And, partially, it’s the outside world. What does your cred look like? Does it meet or exceed any kind of external standard that others recognize, or agree upon?

The universe is filled with bullshitters.

Nobody reading this article wants to feel (or be looked at) like a bullshitter, right?

So we have to establish some criteria. Things which are both specific, and measurable. You will notice that the words “indie publishing” and “traditional publishing” do not appear anywhere in these criteria, because I think the 21st century publishing environment has made the old wall between “vanity” and “proper” press, obsolete. Anyone can publish anything (s)he wants at any time, and stand a chance of profiting from it. Likewise, awards are not included in these criteria, because awards are a completely arbitrary and external measure over which an author has little or not control. For any criteria to be valid (in my opinion) it ought to be something over which the author can exert some degree of influence, through both creativity and effort.

Productivity. Are you a fast writer? Are you consistent? How many words do you produce in an average day, an average week, and so on? How many book(s) or storie(s) can you get to market on an annual basis? Is the trend going up, or going down, or does it see-saw?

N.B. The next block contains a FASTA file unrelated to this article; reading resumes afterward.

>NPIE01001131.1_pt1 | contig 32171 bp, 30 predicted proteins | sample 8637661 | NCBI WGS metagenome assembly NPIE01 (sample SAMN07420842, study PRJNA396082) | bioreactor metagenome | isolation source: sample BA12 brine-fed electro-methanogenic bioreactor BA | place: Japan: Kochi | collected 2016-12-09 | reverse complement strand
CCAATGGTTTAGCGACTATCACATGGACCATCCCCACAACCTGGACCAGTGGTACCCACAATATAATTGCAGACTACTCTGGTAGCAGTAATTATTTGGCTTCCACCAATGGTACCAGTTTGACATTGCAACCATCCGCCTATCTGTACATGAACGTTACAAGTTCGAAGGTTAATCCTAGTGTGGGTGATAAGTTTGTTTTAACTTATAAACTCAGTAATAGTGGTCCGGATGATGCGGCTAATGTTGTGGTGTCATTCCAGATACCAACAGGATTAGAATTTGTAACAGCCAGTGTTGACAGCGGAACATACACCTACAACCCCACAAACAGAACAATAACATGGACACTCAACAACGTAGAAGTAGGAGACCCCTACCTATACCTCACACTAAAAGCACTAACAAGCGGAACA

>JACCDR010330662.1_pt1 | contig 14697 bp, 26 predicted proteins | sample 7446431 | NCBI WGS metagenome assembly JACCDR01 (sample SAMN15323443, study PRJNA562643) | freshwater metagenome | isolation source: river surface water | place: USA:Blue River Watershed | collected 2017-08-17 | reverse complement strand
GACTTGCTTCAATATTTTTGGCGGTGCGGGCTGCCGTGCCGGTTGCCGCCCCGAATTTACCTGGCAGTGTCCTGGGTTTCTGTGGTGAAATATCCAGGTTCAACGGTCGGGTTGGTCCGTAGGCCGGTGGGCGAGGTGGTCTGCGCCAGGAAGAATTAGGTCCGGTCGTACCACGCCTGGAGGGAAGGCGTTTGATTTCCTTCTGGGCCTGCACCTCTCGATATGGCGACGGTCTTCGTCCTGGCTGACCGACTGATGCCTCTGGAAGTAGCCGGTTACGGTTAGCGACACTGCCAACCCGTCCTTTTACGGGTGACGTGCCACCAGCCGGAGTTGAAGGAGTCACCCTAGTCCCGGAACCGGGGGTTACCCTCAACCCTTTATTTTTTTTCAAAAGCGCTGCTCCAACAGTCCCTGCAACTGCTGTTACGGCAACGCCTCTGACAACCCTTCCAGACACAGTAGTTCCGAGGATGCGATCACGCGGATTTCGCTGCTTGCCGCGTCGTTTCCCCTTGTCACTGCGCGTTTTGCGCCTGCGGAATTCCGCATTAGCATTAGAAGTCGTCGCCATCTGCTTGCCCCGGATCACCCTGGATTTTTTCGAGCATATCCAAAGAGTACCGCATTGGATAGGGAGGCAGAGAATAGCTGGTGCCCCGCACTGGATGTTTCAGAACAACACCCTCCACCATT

Readership. How many eyeballs are on your product? More importantly, how many eyeballs can you keep on your product, across stories, books, series, etc?

Income. How much money do you bring in weekly, monthly, yearly? How big are your paychecks? Is the trend going up, or down, or does it see-saw?

I’ve arranged these specifically in the order that they appear, because you need to be productive in order to get readers, and you need to have readers in order to get income. Q.E.D. I’ve also omitted things like movie and television licensing, games licensing, and so forth, largely because these are — like awards — things over which the author has almost no control. Would they be nice to have? Of course! Everybody loves to have them. But can you plan on them? Not really. I believe pegging your definition of success to things which are beyond your ability to effect (or affect?) is a very literal recipe for heartache. Because you may wind up hoping eternally for things which were never going to be, no matter how hard you try.